4. Breast Cancer Screening (PDQ®): Screening - Patient Information [NCI] - Changes to This Summary (05 / 31 / 2013)

    The PDQ cancer information summaries are reviewed regularly and updated as new information becomes available. This section describes the latest changes made to this summary as of the date above.Changes were made to this summary to match those made to the health professional version.

  5. Male Breast Cancer Treatment (PDQ®): Treatment - Patient Information [NCI] - General Information about Male Breast Cancer

    Male breast cancer is a disease in which malignant (cancer) cells form in the tissues of the breast. Breast cancer may occur in men. Men at any age may develop breast cancer,but it is usually detected (found) in men between 60 and 70 years of age. Male breast cancer makes up less than 1% of all cases of breast cancer. The following types of breast cancer are found in men: Infiltrating ductal .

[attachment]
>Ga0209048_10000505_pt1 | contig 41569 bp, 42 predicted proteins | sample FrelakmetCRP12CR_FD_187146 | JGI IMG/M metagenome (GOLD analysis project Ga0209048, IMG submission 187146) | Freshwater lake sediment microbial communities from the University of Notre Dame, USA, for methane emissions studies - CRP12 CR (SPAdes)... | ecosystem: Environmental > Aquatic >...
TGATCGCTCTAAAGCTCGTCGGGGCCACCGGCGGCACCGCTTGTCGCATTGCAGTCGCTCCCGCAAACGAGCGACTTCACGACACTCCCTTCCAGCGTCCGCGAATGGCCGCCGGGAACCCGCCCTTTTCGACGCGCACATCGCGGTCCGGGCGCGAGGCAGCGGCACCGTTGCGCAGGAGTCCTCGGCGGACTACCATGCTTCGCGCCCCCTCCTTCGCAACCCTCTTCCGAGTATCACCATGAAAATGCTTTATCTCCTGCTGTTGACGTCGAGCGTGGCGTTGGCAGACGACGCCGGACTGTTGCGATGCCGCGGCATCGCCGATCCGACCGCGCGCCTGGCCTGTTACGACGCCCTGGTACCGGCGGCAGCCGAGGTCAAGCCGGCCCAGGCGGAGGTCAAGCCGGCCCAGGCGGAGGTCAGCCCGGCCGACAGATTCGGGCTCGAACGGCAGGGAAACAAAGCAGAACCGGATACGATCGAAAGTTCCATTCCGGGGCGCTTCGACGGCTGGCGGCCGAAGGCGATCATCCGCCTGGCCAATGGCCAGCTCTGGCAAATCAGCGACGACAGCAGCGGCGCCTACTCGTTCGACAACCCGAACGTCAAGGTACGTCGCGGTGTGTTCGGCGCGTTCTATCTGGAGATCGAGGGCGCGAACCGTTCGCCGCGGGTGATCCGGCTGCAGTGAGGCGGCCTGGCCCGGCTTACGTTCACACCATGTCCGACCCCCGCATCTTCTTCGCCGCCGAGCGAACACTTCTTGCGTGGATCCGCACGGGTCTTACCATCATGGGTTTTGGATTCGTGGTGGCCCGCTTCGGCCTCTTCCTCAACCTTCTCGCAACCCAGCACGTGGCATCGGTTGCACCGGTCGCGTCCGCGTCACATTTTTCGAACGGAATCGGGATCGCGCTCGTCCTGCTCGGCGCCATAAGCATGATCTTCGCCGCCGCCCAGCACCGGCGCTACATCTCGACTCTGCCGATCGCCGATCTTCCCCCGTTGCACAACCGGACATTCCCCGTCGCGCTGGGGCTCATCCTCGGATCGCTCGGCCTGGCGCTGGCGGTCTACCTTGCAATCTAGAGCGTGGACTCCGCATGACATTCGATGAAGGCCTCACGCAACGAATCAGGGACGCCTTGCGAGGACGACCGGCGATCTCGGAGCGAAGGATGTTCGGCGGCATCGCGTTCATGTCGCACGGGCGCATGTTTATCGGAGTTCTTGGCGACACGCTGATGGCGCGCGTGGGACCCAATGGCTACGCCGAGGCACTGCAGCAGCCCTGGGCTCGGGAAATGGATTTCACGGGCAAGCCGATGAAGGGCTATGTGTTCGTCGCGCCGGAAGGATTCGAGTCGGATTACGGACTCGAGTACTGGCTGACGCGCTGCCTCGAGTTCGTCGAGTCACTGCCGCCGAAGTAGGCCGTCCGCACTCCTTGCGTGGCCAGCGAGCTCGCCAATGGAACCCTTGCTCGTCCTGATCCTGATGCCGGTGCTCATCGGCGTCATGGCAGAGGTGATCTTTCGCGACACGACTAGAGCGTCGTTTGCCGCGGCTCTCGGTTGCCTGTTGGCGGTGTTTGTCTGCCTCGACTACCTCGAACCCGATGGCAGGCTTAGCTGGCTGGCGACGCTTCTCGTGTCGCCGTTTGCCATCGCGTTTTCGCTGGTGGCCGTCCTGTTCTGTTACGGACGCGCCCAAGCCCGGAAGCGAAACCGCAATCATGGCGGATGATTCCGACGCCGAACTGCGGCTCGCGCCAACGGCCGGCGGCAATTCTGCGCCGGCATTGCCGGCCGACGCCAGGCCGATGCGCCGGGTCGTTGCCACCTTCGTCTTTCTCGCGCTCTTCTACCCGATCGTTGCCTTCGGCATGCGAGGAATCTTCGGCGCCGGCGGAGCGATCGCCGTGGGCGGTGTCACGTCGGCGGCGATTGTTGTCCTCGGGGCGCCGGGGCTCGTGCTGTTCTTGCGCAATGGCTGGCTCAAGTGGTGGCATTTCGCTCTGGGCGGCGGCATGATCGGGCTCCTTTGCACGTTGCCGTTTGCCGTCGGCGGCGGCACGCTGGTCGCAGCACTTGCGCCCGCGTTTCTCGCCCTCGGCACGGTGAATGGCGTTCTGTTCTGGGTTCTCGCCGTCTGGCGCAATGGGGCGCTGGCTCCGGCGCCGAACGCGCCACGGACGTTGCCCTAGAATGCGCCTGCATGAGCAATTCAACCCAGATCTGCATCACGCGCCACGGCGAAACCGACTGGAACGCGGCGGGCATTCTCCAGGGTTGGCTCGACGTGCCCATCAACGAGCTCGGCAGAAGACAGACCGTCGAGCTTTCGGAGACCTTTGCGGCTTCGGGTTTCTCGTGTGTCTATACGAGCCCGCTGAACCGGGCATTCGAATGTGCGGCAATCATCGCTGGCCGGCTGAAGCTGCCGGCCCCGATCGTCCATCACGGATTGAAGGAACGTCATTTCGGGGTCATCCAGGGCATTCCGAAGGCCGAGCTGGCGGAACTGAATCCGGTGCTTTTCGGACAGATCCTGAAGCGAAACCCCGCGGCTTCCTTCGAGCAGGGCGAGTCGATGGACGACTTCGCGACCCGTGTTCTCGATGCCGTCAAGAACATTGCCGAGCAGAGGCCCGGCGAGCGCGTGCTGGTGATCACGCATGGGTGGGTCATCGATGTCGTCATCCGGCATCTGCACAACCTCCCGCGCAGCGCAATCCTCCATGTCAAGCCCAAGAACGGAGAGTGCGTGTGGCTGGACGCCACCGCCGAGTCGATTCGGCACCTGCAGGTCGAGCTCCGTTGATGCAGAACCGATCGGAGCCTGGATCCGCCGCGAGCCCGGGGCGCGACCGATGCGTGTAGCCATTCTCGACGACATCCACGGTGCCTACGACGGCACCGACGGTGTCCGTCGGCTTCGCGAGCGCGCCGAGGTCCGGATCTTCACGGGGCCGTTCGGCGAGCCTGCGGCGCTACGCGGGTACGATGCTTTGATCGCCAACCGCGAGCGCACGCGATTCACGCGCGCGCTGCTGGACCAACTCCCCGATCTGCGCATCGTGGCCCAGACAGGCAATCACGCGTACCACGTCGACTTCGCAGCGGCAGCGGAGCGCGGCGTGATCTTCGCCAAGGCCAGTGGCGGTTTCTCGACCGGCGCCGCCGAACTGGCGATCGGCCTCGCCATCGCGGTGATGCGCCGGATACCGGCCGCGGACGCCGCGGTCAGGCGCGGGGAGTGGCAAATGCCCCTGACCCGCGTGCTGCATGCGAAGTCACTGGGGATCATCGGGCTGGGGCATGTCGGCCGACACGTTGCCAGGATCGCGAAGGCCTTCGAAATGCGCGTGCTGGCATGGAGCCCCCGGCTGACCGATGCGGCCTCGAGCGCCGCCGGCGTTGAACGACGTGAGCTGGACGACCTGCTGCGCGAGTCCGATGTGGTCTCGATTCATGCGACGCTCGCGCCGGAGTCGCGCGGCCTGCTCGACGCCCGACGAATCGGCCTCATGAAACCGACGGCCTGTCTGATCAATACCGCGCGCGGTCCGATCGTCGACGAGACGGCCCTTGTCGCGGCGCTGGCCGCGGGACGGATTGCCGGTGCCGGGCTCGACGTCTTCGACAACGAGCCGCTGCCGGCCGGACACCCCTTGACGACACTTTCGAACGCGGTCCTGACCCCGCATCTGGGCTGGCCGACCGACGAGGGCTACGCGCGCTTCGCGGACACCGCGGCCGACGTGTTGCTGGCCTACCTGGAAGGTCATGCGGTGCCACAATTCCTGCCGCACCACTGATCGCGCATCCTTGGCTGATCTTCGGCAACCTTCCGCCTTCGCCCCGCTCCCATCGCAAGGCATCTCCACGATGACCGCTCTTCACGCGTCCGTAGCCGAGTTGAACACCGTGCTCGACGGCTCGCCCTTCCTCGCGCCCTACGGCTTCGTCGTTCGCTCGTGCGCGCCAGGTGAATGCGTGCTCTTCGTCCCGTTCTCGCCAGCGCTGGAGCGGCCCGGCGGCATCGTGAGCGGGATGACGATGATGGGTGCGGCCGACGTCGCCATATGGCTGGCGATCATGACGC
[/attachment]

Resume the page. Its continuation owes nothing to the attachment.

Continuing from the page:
6. Genetics of Breast and Ovarian Cancer (PDQ®): Genetics - Health Professional Information [NCI] - About This PDQ Summary

    Purpose of This SummaryThis PDQ cancer information summary for health professionals provides comprehensive, peer-reviewed, evidence-based information about the genetics of breast and ovarian cancer. It is intended as a resource to inform and assist clinicians who care for cancer patients. It does not provide formal guidelines or recommendations for making health care decisions.Reviewers and UpdatesThis summary is reviewed regularly and updated as necessary by the PDQ Cancer Genetics Editorial Board, which is editorially independent of the National Cancer Institute (NCI). The summary reflects an independent review of the literature and does not represent a policy statement of NCI or the National Institutes of Health (NIH). Board members review recently published articles each month to determine whether an article should:be discussed at a meeting,be cited with text, orreplace or update an existing article that is already cited.Changes to the summaries are made through a consensus